A more directed approach to epigenetic intervention is made possible by reference to the relationship between changes in the growing environment and associated changes in methylation-driven gene expression. One system by which plants can increase their resilience to challenge by biotic or abiotic threats is by intensifying the responsiveness of their immune system after recognition of specific signals from their environment. This so-called ‘priming’ provides potentially long-lasting protection and is based on eliciting a faster and/or stronger reaction upon subsequent challenge by the same or related stressor (Conrath, 2011). The primed response is made possible by increased sensitivity of previously exposed plants to signal molecules such as b-aminobutyric acid (BABA), volatile organic compounds associated with herbivore damage or to strain-specific pathogen effectors (Pastor et al., 2013). Several studies indicate that the primed response of plants to pathogen attack is mediated through early and strong activation of immune response systems such as the Salicylic Acid (SA) pathway (Kohler et al., 2002; Jung et al., 2009) and the Jasmonic Acid pathway (Turlings and Ton, 2006; Heil and Ton, 2008). It is now becoming clear that RdDM-associated DNA methylation is sometimes implicated in the improved responsiveness of primed plants. For instance, Agorio and Vera (2007) showed that AGO4 is required for full resistance in Arabidopsis against Pseudomonas syringae and by implication RdDM-mediated methylation. Yu et al. (2013) showed that some TEs become demethylated in Arabidopsis following exposure to P. syringae and that this change is associated with restricted multiplication and vascular propagation of the pathogen. The authors inferred that the widespread demethylation of the TEs may have caused prime transcriptional activation of some defense genes. Other studies have similarly shown that manipulation of the growing environment can also evoke DNA methylation-mediated changes to the expression of genes that can influence yield, such as stomatal development (Tricker et al., 2012) or aspects of product quality such as vitamin E levels (Quadrana et al., 2014). Whatever the mechanism of operation leading to these effects, the ability to enhance the defensive capability of crop plants through the prior exposure to signal molecules or to disabled or denign pathogens has innate appeal. This prospect is most immediately tangible for clonal crops, where the effect of the conditioning treatment on methylation-mediated changes to phenotype need not pass through a filial generation. For most seed crops, however, there is the need that the induced changes to methylation status remains stable across generations for methylation-based priming to have practical utility. There is now growing evidence to suggest that at least some environmentally induced methylation marks can remain stable between generations, implying that intergenerational plant priming may also be possible.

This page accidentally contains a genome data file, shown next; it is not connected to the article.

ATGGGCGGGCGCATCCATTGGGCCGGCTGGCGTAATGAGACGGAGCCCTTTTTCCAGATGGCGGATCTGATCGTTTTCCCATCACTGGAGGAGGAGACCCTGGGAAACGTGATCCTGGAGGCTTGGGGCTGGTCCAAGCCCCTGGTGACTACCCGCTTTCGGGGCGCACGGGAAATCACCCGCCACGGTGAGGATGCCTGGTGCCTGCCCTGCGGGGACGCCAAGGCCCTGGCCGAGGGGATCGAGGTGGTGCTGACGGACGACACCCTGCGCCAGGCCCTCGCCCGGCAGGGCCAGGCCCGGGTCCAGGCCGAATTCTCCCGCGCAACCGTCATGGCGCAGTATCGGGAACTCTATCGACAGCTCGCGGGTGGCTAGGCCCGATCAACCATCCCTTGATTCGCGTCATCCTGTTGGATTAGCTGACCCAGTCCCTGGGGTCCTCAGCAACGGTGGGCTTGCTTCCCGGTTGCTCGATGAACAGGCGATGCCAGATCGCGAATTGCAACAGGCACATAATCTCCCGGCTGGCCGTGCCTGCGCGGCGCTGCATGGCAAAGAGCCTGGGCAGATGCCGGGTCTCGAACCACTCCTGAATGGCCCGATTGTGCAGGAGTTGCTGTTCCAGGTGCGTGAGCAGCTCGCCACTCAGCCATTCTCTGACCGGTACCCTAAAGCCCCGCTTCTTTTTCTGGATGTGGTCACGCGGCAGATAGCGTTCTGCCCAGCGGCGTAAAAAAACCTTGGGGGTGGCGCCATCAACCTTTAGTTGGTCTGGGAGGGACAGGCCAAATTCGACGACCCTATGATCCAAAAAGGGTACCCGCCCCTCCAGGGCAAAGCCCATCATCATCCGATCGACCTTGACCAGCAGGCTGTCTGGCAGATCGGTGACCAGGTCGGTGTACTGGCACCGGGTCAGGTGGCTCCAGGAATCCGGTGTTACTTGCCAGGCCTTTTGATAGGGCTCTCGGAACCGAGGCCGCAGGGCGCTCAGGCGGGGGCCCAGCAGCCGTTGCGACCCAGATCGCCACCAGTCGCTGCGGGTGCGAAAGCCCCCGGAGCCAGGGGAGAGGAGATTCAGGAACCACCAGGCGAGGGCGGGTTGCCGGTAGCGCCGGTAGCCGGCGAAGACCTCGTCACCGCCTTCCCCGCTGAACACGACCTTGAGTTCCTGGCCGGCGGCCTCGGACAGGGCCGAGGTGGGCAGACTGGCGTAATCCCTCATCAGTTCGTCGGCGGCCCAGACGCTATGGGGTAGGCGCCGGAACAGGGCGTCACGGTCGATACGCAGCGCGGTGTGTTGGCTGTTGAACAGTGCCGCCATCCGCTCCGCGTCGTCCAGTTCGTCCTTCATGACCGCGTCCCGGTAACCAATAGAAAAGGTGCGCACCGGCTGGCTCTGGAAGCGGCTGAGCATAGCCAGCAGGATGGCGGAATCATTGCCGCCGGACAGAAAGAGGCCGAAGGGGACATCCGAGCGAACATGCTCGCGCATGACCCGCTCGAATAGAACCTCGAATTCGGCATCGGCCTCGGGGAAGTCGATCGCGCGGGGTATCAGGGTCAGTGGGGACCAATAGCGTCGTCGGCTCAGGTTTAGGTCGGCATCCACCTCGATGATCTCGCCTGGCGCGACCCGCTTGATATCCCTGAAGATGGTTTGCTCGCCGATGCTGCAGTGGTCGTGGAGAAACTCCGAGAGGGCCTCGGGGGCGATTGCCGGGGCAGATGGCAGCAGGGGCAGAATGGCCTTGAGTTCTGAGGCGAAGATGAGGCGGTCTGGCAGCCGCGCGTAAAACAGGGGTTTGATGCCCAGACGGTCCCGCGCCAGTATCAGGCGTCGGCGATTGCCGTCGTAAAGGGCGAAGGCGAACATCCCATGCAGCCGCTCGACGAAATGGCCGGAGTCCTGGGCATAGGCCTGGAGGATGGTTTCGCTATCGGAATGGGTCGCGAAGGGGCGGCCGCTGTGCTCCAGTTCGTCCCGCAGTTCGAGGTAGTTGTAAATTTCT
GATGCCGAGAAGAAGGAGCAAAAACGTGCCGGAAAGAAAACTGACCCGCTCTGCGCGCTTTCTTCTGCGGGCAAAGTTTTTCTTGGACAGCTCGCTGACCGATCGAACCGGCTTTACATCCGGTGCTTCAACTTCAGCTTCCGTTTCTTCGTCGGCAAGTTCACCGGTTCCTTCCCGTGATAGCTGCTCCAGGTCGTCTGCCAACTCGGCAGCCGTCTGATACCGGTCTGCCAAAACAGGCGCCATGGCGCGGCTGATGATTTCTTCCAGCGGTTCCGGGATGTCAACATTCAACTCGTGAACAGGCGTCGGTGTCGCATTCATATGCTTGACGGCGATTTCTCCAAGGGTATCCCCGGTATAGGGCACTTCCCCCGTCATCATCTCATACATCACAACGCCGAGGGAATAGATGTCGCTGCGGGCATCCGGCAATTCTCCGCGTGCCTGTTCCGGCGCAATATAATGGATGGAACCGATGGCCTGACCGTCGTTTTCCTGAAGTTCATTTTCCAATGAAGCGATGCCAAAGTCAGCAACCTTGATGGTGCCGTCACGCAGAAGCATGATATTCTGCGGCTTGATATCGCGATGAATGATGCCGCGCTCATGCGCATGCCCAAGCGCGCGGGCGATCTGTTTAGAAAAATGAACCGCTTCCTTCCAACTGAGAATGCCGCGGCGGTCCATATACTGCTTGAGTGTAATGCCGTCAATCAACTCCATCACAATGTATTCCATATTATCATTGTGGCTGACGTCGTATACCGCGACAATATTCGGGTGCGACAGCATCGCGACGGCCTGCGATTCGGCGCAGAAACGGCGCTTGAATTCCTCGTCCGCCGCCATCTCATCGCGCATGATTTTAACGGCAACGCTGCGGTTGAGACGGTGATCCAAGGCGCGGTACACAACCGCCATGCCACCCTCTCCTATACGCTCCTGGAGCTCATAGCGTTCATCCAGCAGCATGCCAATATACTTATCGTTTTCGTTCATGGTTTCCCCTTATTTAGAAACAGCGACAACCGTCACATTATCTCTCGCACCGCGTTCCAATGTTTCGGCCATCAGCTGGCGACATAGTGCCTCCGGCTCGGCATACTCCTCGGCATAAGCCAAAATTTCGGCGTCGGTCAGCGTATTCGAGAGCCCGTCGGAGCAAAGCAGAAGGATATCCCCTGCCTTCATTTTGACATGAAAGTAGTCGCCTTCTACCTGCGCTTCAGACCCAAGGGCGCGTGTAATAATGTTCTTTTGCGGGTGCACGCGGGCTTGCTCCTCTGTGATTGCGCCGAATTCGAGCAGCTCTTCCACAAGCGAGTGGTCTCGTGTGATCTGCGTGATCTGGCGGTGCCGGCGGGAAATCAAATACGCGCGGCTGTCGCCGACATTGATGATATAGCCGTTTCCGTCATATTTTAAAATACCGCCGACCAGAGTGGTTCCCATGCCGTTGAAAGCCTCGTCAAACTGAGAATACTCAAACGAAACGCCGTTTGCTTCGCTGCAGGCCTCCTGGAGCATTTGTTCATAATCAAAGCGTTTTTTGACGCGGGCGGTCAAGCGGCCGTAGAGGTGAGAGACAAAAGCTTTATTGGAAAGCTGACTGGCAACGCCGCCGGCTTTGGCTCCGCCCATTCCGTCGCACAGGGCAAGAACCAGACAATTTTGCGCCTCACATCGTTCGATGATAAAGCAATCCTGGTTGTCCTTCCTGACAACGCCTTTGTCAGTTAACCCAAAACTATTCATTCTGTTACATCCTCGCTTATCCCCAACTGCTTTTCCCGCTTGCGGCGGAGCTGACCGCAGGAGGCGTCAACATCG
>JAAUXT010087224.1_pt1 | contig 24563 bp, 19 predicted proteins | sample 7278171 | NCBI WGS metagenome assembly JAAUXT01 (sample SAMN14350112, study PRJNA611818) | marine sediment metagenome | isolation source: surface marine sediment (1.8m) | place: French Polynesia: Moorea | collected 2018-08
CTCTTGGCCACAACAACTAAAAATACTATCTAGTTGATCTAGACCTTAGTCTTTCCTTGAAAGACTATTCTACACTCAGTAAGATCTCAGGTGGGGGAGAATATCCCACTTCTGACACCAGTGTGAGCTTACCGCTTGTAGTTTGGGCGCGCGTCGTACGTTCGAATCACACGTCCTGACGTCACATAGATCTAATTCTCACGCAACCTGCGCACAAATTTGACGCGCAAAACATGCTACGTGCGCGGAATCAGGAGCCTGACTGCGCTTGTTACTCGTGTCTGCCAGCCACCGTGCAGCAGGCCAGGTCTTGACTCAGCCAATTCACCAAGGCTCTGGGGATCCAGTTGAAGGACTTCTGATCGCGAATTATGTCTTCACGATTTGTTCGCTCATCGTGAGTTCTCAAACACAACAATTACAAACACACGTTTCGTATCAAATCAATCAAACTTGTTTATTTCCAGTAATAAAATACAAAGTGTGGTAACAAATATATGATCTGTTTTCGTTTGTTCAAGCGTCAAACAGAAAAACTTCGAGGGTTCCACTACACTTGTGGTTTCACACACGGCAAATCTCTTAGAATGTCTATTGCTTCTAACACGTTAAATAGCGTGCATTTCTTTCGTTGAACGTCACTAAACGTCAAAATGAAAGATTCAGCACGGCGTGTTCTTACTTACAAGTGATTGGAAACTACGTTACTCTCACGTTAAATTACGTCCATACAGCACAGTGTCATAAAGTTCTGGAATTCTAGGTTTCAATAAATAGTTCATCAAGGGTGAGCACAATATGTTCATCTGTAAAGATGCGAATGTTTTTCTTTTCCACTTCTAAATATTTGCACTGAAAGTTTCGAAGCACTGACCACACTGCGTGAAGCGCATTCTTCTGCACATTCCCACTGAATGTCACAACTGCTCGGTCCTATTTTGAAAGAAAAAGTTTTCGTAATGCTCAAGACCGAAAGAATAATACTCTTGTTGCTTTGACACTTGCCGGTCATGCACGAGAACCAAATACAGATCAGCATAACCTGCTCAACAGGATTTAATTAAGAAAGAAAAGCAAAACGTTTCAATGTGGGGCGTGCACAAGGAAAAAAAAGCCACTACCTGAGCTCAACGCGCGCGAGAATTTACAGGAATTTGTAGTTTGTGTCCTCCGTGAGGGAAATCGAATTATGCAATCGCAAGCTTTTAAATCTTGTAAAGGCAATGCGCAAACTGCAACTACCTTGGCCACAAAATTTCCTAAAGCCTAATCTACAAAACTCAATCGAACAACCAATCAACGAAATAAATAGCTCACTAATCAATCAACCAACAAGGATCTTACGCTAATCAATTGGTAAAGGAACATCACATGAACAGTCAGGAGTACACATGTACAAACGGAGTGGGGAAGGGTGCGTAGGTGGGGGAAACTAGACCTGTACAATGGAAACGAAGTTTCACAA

Molinier et al. (2006) provided the first compelling evidence that environmentally induced epigenetic change can be retained over subsequent generations that were naïve to the eliciting factor. In this case, exposure to UV and flagellin (an elicitor of plant defenses) was seen to cause Arabidopsis to respond by increasing homologous recombination as detected by restoration of transgene function. Whilst the authors were unable to assign the effect to a particular epigenetic mechanism, they were able to demonstrate that the effect did not require presence of the transgene, was dominant, could be inherited from either parent and persisted for at least four filial generations. Boyko et al. (2007) subsequently found that progeny of tobacco mosaic virus (TMV)-infected plants show reduced methylation levels of R-gene-like genes, and enhanced resistance to different pathogens (Kathiria et al., 2010). Likewise, Slaughter et al. (2012) demonstrated that Arabidopsis exposed to localized infection by an avirulent strain of P. syringae or priming-inducing treatments with BABA produce descendants that are more resistant to Hyaloperonospora arabidopsidis. These and many other examples of transgenerational priming of resistance (for review, see Pastor et al., 2013) imply that it may be possible to supply the grower communities with seed lots as well as clonal cuttings that are primed to enhance tolerance to biotic or abiotic stresses. Delivery of such a service will depend on stability of the effect, ability to assure that the expected change to DNA methylation has occurred, and most importantly, that there are no yield penalties associated with the priming event itself. Certainly, Luna et al. (2012) demonstrated that whilst the asymmetric DNA methyltransferase (drm1drm2cmt3) triple mutant of Arabidopsis (blocked for RdDM-dependent DNA methylation function) is more resistant to biotrophic pathogens such as H. arabidopsidis and P. syringae, it is also more susceptible to the necrotrophic fungus Alternaria brassicicola. Thus, it is entirely plausible that some beneficial changes that are induced by priming may come at the expense of some associated detrimental features. The nature of such interactions will no doubt emerge with time and effort.